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L. Fabiani, T. Blanco, P. Gallego, R. Cantalapiedra, C. Zhu, J. Merayo-Lloves; Crosslinking Procedure Over Corneal Flaps of Hens. Invest. Ophthalmol. Vis. Sci. 2010;51(13):2864. doi: https://doi.org/.
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Corneal collagen cross-linking (CXL) using riboflavin (Vitamin 2) and UVA irradiation is a non-invasive therapeutic option to treat progressive keratoconus. We previously reported that CXL procedure induces endothelial down-function causing both stromal edema and keratocyte death, in hens. To avoid direct radiation over endothelium, CXL procedure was tested over corneal flaps.
Corneal flaps (6,00 mm diameter, 70 µm thickness) were performed "in vivo" in both eyes of 30 adult hens, by means of a femtosecond laser. Right flaps, were UVA-irradiated (360-380 nm, 3 mW/cm2), during 30 minutes. A 0,1% riboflavin-20% dextran solution was administered 5 minutes prior irradiation and then every 5 minutes during the procedure. Left fellow corneas were used as control. Follow-up was carried out under a surgical microscope. Measurements of corneal thickness and transparency were assessed. At different time points (6 hours-6 months), animals were euthanized and corneas fixed for pathology. Both morphologic changes and cell biology parameters were evaluated by optical and fluorescence microscopy.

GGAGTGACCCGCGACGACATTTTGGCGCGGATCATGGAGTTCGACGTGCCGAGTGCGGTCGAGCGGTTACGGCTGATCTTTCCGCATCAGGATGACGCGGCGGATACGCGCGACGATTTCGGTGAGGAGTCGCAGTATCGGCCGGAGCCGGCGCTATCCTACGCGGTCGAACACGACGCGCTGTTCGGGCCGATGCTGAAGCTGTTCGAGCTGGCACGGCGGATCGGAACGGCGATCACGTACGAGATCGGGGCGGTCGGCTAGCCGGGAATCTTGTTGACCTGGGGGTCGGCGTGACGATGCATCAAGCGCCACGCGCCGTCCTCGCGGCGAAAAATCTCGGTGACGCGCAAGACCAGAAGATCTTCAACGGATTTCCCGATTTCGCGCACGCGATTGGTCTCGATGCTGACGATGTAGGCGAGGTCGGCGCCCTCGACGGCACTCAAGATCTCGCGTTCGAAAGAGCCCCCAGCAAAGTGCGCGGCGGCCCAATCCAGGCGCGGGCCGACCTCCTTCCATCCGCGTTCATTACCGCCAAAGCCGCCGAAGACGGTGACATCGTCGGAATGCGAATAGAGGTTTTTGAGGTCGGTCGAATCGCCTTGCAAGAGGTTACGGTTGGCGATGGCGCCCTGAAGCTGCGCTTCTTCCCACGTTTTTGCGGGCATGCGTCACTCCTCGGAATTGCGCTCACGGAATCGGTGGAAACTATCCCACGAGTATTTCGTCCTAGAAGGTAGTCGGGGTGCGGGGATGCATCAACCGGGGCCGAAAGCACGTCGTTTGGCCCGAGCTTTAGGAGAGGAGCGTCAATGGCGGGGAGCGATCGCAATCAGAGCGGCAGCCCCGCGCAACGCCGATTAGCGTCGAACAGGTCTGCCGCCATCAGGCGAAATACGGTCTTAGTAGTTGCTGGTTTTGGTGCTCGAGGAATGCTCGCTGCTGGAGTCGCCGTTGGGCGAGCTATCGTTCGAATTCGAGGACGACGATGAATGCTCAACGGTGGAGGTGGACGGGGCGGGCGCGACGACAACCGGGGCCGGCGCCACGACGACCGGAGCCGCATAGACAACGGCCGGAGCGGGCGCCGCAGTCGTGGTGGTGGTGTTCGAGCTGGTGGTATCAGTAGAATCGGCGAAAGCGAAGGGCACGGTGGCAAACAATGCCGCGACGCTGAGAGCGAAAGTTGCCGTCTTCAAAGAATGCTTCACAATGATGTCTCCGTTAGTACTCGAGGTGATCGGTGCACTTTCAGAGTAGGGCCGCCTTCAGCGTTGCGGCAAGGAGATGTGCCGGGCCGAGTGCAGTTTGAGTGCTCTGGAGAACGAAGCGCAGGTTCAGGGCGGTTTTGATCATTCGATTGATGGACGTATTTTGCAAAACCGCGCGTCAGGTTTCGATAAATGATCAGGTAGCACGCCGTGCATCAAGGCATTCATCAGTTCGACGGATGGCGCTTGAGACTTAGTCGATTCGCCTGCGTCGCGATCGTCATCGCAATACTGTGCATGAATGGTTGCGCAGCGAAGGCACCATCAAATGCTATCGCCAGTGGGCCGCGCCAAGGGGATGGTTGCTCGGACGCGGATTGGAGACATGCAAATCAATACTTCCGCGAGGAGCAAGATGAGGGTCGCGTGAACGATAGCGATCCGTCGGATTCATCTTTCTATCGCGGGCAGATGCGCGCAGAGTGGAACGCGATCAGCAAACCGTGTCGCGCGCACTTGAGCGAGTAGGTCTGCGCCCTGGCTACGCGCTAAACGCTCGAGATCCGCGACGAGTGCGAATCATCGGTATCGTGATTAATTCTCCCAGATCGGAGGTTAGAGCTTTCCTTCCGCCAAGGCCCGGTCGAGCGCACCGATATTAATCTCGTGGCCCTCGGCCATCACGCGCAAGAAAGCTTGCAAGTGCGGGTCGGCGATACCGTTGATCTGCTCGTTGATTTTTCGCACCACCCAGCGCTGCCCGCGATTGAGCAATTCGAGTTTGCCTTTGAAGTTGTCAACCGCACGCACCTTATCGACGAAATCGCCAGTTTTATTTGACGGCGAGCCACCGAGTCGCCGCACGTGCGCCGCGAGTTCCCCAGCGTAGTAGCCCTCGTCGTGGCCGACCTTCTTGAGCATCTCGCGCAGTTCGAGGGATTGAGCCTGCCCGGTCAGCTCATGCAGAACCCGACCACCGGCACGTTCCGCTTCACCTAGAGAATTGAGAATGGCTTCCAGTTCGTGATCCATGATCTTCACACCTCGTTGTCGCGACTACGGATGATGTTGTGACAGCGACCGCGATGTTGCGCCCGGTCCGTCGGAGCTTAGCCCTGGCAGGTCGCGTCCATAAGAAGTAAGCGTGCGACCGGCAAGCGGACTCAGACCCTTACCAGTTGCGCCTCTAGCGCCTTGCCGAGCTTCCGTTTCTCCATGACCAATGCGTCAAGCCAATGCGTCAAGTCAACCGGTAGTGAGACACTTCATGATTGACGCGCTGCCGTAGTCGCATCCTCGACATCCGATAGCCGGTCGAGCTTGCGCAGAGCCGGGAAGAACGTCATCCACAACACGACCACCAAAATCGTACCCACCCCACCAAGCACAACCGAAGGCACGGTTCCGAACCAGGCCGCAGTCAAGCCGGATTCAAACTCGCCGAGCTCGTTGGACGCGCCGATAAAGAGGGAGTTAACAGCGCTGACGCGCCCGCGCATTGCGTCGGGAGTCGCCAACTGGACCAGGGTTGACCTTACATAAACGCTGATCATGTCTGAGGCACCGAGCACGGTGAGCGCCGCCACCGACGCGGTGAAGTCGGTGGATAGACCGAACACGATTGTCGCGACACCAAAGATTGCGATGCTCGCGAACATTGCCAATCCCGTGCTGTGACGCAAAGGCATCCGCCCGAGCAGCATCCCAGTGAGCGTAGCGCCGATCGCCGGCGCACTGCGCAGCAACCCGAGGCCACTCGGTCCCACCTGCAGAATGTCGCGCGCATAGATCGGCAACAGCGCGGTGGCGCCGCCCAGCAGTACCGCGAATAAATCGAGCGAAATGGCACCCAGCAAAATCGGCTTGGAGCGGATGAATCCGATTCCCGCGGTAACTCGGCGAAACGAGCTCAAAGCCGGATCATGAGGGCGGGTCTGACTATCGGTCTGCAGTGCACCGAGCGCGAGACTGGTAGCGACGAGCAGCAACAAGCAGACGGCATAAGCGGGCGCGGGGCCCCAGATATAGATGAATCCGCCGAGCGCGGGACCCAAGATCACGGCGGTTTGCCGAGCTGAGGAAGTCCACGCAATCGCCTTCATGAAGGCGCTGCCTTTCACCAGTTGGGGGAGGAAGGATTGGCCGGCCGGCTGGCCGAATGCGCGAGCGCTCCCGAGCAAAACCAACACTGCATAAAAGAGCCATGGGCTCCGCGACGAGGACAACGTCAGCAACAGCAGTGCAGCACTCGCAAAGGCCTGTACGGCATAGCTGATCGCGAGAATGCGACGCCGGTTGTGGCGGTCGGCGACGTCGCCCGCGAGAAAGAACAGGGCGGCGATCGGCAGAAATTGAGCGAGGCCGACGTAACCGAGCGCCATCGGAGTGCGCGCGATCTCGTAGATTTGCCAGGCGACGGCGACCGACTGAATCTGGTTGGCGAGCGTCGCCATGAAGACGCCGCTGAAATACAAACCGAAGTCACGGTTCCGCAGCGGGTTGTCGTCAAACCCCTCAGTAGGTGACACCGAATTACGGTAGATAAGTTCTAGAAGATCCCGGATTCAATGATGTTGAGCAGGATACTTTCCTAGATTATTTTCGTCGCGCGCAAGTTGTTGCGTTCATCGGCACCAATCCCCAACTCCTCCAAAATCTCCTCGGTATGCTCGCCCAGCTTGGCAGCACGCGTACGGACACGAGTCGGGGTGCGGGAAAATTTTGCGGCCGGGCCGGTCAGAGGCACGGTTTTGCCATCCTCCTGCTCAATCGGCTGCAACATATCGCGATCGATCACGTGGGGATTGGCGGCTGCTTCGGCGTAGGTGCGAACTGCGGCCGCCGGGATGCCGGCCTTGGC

The surgical procedure was successfully developed and characterized. No differences in either edema or corneal thickness were observed among right and left corneas. No sub-epithelial haze or endothelial damage was found by slip lamp in any cornea. A significant increase in the transmission of light was observed in CXL corneas respect to the controls (p<.01). Although keratocyte death was seen around the stromal bed and flap, differences were not significant between groups. No myofibroblast, no new collagen and no endothelial damage were found in any cornea.
A new way to perform CXL was developed in corneas of hens. This technique avoids some complications of the classical procedure. Further works will be necessary for clinical application.
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